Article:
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Resource estimates of the Clarion-Clipperton manganese nodule deposits
Morgan, C.L. (2000). Resource estimates of the Clarion-Clipperton manganese nodule deposits, in: Cronan, D.S. (Ed.) Handbook of marine mineral deposits. pp. 145-170
In: Cronan, D.S. (Ed.) (2000). Handbook of marine mineral deposits. CRC Marine Science Series, 17. CRC Press: Boca Raton. ISBN 0-8493-8429-X. 406 pp., more
In: Kennish, M.J.; Lutz, P.L. (Ed.) CRC Marine Science Series., more

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    VLIZ: Geochemistry [9079]

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    Marine

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  • Morgan, C.L.

Abstract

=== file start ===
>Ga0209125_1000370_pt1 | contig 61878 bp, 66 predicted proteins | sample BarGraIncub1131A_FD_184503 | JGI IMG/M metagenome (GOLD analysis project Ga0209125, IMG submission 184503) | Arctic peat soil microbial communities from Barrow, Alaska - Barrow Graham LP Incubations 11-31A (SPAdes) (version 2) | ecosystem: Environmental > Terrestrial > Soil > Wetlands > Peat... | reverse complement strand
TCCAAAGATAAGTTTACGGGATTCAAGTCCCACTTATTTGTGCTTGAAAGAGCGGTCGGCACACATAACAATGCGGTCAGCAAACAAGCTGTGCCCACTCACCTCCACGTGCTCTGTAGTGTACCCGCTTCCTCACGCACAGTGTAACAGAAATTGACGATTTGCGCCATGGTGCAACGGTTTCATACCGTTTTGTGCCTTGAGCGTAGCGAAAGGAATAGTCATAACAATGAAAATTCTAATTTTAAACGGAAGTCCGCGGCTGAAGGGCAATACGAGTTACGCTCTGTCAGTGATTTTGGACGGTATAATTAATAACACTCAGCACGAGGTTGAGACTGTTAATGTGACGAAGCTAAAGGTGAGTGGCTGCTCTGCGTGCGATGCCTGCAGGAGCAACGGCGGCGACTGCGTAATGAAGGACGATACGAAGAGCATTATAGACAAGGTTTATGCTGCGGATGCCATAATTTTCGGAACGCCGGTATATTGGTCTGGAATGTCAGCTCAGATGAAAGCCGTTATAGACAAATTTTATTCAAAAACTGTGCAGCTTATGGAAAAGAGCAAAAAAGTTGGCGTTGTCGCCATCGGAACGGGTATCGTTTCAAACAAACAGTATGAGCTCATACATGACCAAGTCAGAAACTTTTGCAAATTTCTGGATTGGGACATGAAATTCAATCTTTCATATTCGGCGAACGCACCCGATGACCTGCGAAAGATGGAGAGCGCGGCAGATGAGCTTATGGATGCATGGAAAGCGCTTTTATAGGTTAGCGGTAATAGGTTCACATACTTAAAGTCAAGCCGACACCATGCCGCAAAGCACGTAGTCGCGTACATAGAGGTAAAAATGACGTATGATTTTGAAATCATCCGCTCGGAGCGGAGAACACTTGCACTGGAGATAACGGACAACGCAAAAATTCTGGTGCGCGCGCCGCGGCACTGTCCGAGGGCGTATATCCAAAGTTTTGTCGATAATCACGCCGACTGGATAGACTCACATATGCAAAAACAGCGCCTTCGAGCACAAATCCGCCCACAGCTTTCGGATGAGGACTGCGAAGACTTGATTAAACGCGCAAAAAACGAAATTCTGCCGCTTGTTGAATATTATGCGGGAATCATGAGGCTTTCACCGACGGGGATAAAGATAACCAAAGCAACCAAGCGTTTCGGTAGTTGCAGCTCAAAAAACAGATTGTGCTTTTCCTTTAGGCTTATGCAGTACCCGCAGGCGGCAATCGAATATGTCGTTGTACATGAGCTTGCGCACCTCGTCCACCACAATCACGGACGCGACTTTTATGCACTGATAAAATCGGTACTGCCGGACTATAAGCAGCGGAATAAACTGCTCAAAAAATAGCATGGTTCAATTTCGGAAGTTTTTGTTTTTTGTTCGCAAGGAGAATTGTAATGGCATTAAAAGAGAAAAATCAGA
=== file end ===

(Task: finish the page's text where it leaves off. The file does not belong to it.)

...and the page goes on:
Manganese nodules are concretions of manganese and other transition metal oxides which form in marine and freshwater sedimentary environments worldwide. The Clarion-Clipperton,zone (CCZ) deposits are on the surficial sediments of the deep seabed in the northeastern tropical Pacific Ocean. In general, manganese nodules are believed to form in aqueous, unconsolidated sedimentary environments which include a flux of dissolved or chemically adsorbed manganese and iron through a gradient between relatively reducing conditions where Mn(Il) is stable in solution (or as an adsorbed species on particles) and oxidizing conditions where the manganese will precipitate as basically tetravalent oxides. Two sources have been proposed for the metals in the CCZ deposits: hydrothermal sources from seabed volcanoes, and terrestrial sources from North and Central American rivers and airborne particles. Active vulcanism is significant only in the extreme eastern part of the CCZ, so the metals in almost all of the CCZ deposits must involve some sort of lateral transport from the east for either primary source. Research completed to date suggests that metals in the CCZ surface waters consist mostly of adsorbed species on fine particles concentrated at the top of the thermocline, moving with the surface currents to the west. Plankton concentrate these adsorbed and fine-grained particulate metals into body parts and fecal pellets which are large enough to settle through the water column to the seabed. Thus accumulations of manganese nodules can be expected to be proportional to the productivity of the overlying surface waters. Growth rates of the nodules appear to vary between about 3 to perhaps 20 mm/My. Deposits are patchy, exhibiting wide variations of abundance in apparent response to local geographic and oceanographic factors. Available data for the CCZ cover an interpolated area of 9 million km2, which hold 34 billion metric tons of manganese nodules. Specific estimates of metal resources include the following (units, millions of metric tons): Mn- 7500, Ni- 340, Cu- 265, Co- 78.

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